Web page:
A hotly contested seven-way race lured a record number of voters to the polls in New Hampshire's Democratic presidential primary Tuesday.

More than 208,000 Democratic ballots were cast, shattering the mark of 170,000 set in 1992, when Paul Tsongas (search) beat Bill Clinton.

Overall turnout did not set a record because the Republican primary was essentially uncontested.

Secretary of State William Gardner (search) had predicted 184,000 votes in the Democratic primary, about one third of them independents. Independents may vote in either primary.

In Manchester, the state's largest city, Clerk Leo Bernier called the turnout excellent.

"The independents are coming out to vote. New registrations are high," he said.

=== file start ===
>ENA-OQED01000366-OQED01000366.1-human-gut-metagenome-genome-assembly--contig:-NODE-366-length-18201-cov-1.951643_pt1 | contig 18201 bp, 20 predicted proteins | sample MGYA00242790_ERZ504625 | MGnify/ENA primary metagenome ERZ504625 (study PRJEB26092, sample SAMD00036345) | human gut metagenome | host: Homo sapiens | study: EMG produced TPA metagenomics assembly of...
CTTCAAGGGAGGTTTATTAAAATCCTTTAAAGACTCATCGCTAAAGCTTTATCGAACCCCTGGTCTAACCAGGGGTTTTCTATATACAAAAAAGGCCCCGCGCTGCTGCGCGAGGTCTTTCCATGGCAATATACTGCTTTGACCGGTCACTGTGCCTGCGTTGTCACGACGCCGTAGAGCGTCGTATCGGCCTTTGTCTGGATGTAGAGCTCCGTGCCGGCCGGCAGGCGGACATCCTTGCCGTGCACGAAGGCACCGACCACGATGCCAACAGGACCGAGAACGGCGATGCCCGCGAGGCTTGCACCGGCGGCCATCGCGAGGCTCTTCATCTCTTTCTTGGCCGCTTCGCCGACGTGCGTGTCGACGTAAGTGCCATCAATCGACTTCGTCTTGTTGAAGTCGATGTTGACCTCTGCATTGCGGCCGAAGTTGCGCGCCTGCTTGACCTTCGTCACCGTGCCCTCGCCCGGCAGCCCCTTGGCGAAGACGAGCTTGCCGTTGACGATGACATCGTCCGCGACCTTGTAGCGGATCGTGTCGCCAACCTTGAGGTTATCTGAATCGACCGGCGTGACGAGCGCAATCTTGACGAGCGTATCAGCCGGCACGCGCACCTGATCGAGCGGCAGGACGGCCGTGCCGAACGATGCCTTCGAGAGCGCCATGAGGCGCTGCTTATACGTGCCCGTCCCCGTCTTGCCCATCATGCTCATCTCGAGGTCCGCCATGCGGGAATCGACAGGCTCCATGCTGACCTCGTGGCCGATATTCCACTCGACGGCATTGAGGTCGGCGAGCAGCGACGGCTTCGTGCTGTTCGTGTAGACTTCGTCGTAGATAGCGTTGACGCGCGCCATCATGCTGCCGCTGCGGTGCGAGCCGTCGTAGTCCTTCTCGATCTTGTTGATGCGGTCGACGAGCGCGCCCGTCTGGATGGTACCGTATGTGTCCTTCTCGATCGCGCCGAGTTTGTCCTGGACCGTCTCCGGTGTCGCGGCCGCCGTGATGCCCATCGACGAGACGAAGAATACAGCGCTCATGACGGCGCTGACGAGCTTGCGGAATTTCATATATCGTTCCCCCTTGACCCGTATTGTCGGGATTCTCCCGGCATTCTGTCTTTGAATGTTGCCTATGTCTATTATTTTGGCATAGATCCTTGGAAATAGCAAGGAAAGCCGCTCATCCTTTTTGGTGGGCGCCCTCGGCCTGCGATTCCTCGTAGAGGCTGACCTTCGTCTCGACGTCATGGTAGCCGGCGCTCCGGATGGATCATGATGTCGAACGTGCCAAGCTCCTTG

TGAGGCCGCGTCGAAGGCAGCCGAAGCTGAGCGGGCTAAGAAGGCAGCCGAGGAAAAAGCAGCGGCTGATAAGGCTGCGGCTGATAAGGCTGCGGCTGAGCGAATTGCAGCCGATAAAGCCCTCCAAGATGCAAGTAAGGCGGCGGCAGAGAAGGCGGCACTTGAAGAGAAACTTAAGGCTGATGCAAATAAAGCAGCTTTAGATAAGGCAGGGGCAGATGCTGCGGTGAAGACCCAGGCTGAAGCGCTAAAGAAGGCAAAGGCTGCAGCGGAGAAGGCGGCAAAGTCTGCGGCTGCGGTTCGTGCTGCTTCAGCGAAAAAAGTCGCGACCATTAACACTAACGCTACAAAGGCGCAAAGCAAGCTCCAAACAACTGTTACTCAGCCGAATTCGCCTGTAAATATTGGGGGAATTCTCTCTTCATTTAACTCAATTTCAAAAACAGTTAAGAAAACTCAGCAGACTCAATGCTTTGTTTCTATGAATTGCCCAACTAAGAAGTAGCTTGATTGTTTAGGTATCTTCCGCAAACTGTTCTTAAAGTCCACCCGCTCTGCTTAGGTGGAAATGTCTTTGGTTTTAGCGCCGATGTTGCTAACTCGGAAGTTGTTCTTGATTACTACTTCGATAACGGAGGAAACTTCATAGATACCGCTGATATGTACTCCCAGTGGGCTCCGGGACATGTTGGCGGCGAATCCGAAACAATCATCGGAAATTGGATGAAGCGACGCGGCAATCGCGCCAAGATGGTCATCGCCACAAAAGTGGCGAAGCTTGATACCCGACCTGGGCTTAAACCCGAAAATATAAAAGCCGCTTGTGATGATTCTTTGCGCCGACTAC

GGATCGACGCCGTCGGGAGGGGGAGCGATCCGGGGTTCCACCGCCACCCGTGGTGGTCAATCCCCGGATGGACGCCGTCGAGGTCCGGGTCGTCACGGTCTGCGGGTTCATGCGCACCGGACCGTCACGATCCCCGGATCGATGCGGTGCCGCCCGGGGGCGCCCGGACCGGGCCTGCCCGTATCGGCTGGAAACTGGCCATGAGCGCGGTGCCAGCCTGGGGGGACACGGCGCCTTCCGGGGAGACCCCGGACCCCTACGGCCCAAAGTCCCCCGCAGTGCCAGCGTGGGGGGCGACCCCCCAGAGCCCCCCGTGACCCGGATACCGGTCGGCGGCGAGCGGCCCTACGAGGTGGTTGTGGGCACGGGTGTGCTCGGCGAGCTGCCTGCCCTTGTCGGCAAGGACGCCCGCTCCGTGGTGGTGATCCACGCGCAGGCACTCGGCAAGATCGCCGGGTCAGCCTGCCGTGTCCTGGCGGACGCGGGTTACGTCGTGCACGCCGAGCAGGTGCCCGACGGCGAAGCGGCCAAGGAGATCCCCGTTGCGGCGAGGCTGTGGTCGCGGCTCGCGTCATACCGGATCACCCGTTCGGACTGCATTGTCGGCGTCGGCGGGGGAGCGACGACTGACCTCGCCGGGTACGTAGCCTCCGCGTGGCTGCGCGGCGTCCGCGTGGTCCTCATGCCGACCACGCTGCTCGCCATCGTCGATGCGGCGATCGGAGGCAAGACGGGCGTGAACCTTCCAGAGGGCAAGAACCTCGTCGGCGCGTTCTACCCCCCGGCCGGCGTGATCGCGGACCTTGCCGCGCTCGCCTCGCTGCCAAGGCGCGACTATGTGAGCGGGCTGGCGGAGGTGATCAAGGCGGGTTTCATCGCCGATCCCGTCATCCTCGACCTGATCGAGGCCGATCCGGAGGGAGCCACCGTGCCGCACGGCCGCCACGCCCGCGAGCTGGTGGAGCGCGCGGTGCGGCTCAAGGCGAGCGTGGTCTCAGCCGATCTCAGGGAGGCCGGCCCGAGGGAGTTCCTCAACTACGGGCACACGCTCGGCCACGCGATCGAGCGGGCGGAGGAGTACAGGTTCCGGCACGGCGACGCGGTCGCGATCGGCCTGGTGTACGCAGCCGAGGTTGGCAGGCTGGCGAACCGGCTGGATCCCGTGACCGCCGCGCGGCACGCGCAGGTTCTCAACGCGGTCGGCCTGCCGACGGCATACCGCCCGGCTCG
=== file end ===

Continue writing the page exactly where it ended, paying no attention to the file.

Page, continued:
At the Parker-Varney School on Manchester's West Side, ward clerk Vinnie McHugh said that in the first two hours after the polls opened at 6 a.m., turnout was about 50 percent higher than normal.

"It's a little bit heavier than usual... especially with the frigid weather," he said, as the mercury inched up to 10 degrees.

A combined 395,000 votes were cast in 2000 in the Democratic and Republican primaries, both of which were contested.